In a local paper a church ran an advertisement describing their worship as done in a "casual atmosphere." This atmosphere was further defined as "friendly, uplifting and relaxed." Somehow it seems that there is an inherent contradiction at work in the combination of "casual" and "worship." The word "worship" is of Old English derivation, meaning "worth-ship," "worthiness" or "honor." Obviously it indicates the respect and honor we render to another, which is still reflected in British usage today. The book of Hebrews calls on us to "offer to God acceptable worship, with reverence and awe, for our God is a consuming fire" (12:28,29). Elsewhere worship is described in terms of bowing down and kneeling, clearly references to deep respect and reverence.
Casual, as indicated in the ad, is a state of being relaxed and at ease. Casual is what I think of when I am lounging in my living room in front of the TV. Perhaps they would like me to have that image of their worship. Do they provide comfy couches instead of those unforgiving hardwood pews? Yet, can one ever be entirely relaxed and at ease when we are confessing our sins? How does a person stand in awe of the Almighty God and not be humbled? Relaxed describes time with friends and family, not with the creator of the Universe.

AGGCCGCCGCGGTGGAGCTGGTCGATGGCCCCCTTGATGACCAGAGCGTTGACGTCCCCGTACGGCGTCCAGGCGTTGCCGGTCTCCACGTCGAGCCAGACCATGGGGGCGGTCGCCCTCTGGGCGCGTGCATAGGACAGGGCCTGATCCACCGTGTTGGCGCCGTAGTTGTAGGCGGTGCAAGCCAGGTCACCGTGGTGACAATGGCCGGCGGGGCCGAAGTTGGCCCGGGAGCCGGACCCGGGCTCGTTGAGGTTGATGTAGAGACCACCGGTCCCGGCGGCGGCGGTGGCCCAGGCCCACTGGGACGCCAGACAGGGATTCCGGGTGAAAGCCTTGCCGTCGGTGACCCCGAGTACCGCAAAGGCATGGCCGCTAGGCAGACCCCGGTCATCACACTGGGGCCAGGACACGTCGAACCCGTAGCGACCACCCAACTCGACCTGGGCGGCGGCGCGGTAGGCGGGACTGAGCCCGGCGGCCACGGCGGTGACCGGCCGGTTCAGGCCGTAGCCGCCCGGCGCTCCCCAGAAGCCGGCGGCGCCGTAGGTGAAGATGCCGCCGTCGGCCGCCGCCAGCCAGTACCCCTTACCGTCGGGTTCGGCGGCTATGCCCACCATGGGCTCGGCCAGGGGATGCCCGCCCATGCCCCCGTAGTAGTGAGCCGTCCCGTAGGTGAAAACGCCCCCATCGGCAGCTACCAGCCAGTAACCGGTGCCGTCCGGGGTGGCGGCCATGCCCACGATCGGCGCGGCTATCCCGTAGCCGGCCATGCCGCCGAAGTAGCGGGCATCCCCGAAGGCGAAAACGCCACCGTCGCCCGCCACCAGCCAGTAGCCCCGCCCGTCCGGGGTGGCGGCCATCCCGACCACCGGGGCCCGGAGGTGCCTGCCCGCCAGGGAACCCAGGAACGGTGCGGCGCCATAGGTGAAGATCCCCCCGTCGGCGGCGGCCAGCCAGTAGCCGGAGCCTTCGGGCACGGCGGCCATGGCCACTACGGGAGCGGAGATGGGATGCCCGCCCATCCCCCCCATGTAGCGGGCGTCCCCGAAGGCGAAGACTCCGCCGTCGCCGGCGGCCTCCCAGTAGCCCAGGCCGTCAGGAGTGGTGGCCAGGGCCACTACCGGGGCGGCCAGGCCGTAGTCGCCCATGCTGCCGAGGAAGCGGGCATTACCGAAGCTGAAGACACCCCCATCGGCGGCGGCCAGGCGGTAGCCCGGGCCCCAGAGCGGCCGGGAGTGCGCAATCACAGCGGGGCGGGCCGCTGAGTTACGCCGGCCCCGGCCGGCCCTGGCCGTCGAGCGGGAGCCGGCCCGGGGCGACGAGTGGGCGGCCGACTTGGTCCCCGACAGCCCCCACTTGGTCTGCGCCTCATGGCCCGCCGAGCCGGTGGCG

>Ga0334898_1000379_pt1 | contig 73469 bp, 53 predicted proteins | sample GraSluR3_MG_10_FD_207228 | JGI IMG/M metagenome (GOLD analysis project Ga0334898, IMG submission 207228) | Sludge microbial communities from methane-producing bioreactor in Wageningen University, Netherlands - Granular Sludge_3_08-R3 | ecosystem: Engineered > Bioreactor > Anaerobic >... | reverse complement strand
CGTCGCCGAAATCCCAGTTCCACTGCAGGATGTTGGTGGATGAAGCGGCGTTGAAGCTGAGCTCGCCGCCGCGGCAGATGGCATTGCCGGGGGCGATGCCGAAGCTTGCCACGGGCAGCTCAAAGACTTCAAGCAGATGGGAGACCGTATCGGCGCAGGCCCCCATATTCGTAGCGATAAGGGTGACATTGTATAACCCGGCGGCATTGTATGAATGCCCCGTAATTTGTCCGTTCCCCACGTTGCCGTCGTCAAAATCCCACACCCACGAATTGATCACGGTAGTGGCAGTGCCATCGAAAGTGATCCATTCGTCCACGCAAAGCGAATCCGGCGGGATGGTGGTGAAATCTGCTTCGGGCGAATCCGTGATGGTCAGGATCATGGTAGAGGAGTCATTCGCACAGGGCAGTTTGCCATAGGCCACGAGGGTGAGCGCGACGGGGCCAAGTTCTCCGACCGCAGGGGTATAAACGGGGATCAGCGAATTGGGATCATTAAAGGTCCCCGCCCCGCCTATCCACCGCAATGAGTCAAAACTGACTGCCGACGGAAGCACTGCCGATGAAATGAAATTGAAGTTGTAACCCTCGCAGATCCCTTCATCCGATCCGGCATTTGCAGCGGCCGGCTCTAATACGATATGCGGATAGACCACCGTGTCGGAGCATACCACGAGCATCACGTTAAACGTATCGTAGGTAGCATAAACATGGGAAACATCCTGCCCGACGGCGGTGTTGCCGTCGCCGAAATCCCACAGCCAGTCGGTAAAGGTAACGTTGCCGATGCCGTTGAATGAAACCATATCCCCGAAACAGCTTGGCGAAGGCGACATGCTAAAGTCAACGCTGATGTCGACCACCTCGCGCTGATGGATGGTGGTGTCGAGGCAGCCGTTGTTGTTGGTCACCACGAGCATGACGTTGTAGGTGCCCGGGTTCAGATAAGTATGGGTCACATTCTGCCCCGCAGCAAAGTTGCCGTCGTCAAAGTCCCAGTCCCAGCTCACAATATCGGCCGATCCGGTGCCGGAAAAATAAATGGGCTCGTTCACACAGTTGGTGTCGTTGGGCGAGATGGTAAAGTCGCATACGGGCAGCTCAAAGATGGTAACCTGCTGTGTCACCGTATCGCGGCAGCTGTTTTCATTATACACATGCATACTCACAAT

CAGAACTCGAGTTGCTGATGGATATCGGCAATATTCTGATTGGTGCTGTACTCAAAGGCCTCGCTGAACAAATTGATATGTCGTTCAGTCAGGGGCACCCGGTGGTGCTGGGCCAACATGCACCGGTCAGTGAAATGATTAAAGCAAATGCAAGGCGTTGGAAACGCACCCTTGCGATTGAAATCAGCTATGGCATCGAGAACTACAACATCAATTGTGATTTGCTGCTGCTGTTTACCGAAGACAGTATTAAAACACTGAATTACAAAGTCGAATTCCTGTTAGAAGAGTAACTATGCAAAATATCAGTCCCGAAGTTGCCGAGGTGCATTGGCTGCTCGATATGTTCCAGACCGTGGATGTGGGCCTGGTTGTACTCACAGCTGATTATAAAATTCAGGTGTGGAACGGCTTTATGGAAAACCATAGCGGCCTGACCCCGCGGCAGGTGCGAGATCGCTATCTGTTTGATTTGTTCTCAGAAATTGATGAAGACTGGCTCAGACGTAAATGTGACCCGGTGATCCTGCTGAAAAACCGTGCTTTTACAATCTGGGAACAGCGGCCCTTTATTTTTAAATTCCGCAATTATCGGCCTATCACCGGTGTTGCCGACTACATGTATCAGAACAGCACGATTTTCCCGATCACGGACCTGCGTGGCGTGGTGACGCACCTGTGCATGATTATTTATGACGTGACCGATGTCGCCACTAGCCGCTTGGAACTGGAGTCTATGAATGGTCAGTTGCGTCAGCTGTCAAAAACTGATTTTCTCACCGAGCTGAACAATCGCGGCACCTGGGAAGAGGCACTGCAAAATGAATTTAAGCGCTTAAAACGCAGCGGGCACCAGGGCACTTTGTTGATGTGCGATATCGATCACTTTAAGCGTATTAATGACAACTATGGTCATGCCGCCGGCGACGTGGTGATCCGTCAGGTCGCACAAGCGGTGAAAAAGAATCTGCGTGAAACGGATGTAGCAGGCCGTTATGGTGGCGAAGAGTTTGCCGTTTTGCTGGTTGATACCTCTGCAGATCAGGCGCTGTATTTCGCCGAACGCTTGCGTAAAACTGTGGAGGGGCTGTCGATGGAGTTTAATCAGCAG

What ultimately makes "casual worship" at a church any better than something I could do in my own home? Somehow church should be different. Dr. Arthur Just's book on worship is entitled "Heaven on Earth." Isn't that what worship should evoke? The ancient cathedrals endeavored to create an 'atmosphere' of transcendence that lifted the eyes to heaven above through soaring spires and grand architecture. Yes, God is also very close, close enough to 'taste and see' as we encounter Him in Word and Sacrament. Yet even here the mystery of his presence brings us to that line between the earthly and heavenly that we struggle to understand, let alone adequately describe. Casual doesn't come close to touching this.
I guess I'm not quite ready for casual worship.